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Do you drive a "death engine"?

January 29th, 2010 Leave a comment Go to comments

<<this question refers to a fairly old article, but it came to my attention as the author of the article has recently bought out a really silly new book: "The Empathic Civilization: The Race to Global Consciousness In a World In Crisis", so i Googled him and this article came up >>

Jeremy Rifkin, a lecturer at the Wharton School at the University of Pennsylvania, accuses Americans in particular and westerners in general, of driving "death engines" that were responsible for Hurricanes Katrina and Rita. In a guest article for a newspaper, he wrote [QUOTE]


""Katrina and Rita, then, are not just bad luck, nature’s occasional surprises thrust on unsuspecting humanity. Make no mistake about it. We Americans created these monster storms. We’ve known about the potentially devastating impact of global warming for nearly a generation. Yet we turned up the throttle, as if to say: "We just don’t give a damn." What did anyone expect? SUVs make up 52% of all the vehicles owned in America, each a death engine, spewing record amounts of CO2 into the earth’s atmosphere.

Shame on the United States of America and the peoples of other countries – we’re not alone – who have put their personal, short-term whims, desires and gratifications ahead of the welfare of the rest of the planet.""

So, do you drive a "death-engine" and do you support the author’s business venture with Greenpeace and others to push forward proposals for hydrogen power?

EDIT – @ Littlerobbergirl:

All due respect, it says "death engine" in the article and even in the little bit of it that i quoted, so i don’t know how you missed it. Try reading it again (especially this sentence: "SUVs make up 52% of all the vehicles owned in America, each a death engine, spewing record amounts of CO2 into the earth’s atmosphere.) 😉

I am a hypocrite who drives a death engine (Hyundai Santa Fe) AND believes that AGW is happening. I’m such a hypocrite that I took 3 cross-country road trips with my dogs in 3 consecutive summers. It was fun. I’d do it again if I still could afford it and my dogs were still alive. Having dogs is also environmentally irresponsible. But we have lives to live, so I’m not going to give up everything I enjoy just because I’m contributing 0.00000000001% of the world’s pollution.

  1. Unkosher ninja dude JPA
    January 29th, 2010 at 15:01 | #1

    Yes I do. I enjoy seeing polar bears dying.
    References :

  2. Tom
    January 29th, 2010 at 15:46 | #2

    yes i do and i hope it brings life on earth to a complete end. then whatever is left can start over again and maybe get it right next time. we sure as hell have fucked it up enough this time around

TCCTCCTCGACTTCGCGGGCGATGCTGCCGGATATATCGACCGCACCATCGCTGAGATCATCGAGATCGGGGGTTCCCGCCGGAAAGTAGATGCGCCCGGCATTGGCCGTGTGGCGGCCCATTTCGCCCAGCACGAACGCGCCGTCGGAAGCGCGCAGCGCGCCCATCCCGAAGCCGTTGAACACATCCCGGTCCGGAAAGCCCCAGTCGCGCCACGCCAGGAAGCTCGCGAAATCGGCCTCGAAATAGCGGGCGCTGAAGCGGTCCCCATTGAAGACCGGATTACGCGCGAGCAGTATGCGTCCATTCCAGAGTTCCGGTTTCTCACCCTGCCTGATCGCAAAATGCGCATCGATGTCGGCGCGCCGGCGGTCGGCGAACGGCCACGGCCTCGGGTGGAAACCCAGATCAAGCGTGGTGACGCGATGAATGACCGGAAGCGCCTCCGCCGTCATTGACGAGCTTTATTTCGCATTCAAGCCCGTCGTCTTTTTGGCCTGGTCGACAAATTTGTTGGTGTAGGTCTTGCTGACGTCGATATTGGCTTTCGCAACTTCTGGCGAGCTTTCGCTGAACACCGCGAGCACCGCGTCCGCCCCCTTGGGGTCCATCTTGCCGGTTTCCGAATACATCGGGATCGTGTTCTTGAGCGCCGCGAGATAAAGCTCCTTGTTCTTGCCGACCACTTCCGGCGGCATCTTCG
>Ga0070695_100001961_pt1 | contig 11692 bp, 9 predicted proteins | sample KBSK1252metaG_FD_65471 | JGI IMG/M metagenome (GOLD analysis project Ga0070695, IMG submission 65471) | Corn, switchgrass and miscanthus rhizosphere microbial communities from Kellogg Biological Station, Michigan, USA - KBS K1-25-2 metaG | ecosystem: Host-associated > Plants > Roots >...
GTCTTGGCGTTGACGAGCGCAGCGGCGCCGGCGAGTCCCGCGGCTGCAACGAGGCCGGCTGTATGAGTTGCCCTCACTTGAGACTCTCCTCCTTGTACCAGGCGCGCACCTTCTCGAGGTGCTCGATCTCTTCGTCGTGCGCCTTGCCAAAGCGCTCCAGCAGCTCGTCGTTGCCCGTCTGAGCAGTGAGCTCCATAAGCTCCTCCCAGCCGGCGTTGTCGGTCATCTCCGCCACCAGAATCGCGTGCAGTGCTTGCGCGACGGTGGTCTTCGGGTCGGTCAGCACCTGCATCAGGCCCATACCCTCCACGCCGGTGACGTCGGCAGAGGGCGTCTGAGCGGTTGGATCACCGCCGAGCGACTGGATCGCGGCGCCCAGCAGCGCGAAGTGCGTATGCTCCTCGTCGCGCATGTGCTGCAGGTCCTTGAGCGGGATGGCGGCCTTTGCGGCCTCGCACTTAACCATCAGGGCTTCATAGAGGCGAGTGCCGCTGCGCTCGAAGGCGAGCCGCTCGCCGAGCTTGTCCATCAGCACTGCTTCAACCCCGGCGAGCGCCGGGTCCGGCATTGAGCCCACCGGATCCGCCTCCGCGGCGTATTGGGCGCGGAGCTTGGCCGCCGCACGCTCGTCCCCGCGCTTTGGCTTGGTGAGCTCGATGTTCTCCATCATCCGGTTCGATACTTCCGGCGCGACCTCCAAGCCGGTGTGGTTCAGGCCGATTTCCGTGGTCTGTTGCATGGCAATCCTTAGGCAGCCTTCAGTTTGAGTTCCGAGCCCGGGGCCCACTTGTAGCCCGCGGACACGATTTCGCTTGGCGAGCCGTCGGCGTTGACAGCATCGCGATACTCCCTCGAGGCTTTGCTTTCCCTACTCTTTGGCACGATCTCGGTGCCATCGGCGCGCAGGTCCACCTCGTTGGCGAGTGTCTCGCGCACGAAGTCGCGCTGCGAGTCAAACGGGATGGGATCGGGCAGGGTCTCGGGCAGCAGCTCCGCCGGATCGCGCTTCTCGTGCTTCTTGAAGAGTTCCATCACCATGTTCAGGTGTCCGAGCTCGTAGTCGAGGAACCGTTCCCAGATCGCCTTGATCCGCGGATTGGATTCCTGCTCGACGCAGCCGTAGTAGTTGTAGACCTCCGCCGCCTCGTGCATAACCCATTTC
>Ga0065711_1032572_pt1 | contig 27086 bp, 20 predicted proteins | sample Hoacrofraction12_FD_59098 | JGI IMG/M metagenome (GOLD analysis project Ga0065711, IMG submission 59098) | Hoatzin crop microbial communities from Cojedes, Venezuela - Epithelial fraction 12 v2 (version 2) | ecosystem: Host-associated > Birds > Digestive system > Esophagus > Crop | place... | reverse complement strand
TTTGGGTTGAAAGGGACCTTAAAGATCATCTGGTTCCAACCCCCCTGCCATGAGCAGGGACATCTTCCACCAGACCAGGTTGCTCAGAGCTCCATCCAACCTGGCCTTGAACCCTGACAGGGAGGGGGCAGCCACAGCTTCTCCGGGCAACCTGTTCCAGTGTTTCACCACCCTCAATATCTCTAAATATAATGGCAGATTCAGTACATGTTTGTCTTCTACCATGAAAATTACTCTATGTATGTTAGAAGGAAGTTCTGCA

References :
    17mpg suv owner

  3. thegubmint
    January 29th, 2010 at 16:29 | #3

    That’s just stupid. Katrina wasn’t any sort of super hurricane, it just happened to hit at the exact right spot to do maximum damage. The rather mild years since 2005 in spite of the dire apocalyptic prognostications in the post-Katrina world would lead a logical person to conclude that writers of dreck like this were (and probably still are) idiots.
    References :

  4. Dana1981
    January 29th, 2010 at 16:34 | #4

    Nope. As soon as I could afford it, I bought the most fuel efficient car on the market – the Prius. I plan on my next car being fully electric. I also got an electric moped, and commute to work with either that or a bicycle (or carpool with my wife in the Prius if the weather is too nasty, as was the case most of this week).

    Personally I think SUVs are death engines more just because they’re relatively unsafe. I wouldn’t want to get in a crash either with one or in one. They’re too large, making it unsafe for smaller cars which collide with them, and too top heavy, making them more likely to flip. Actually reminds me of an accident I saw on a highway about a year ago between and SUV and a sedan. The sedan was pretty damaged, but didn’t look too bad. The SUV was sitting upside-down.

    As for the CO2 emissions, there’s no question our excessive fuel consumption due to driving unnecessarily large vehicles is contributing to AGW. We still shouldn’t blame the deaths from hurricanes like Katrina on SUVs though. While Katrina may have gotten stronger due to sea surface temperatures which may have been higher than they would otherwise have been because of global warming, SUVs are only one contributor to AGW – albeit an easy one to avoid (drive smaller cars!).

    As for hydrogen, no, I don’t support proposals to spend very much money on its R&D. It’s quite clear that electric vehicles are superior to hydrogen in many ways. It’s worth researching, but our focus should mainly be on EVs.

    *edit* Paul, I mostly ride on bike trails on my bicycle, so it’s actually much safer than driving. Fortunately there’s a good one which covers about two-thirds of my commute to work, and most of the rest is residential streets. The moped is definitely less safe though. If I get hit by a car I’m toast, so I’m extra cautious when riding it. I think it’s worth the risk. Aside from being ultra efficient (both small and electric) and cheap (about 1 cent per mile – in comparison a 30 mpg car costs 10 cents per mile), it’s also fun to ride, very quiet, and low maintenance.

    I do agree that SUVs in general are safer than cars, as long as they don’t roll over. However, they make the road less safe for the rest of us.
    References :

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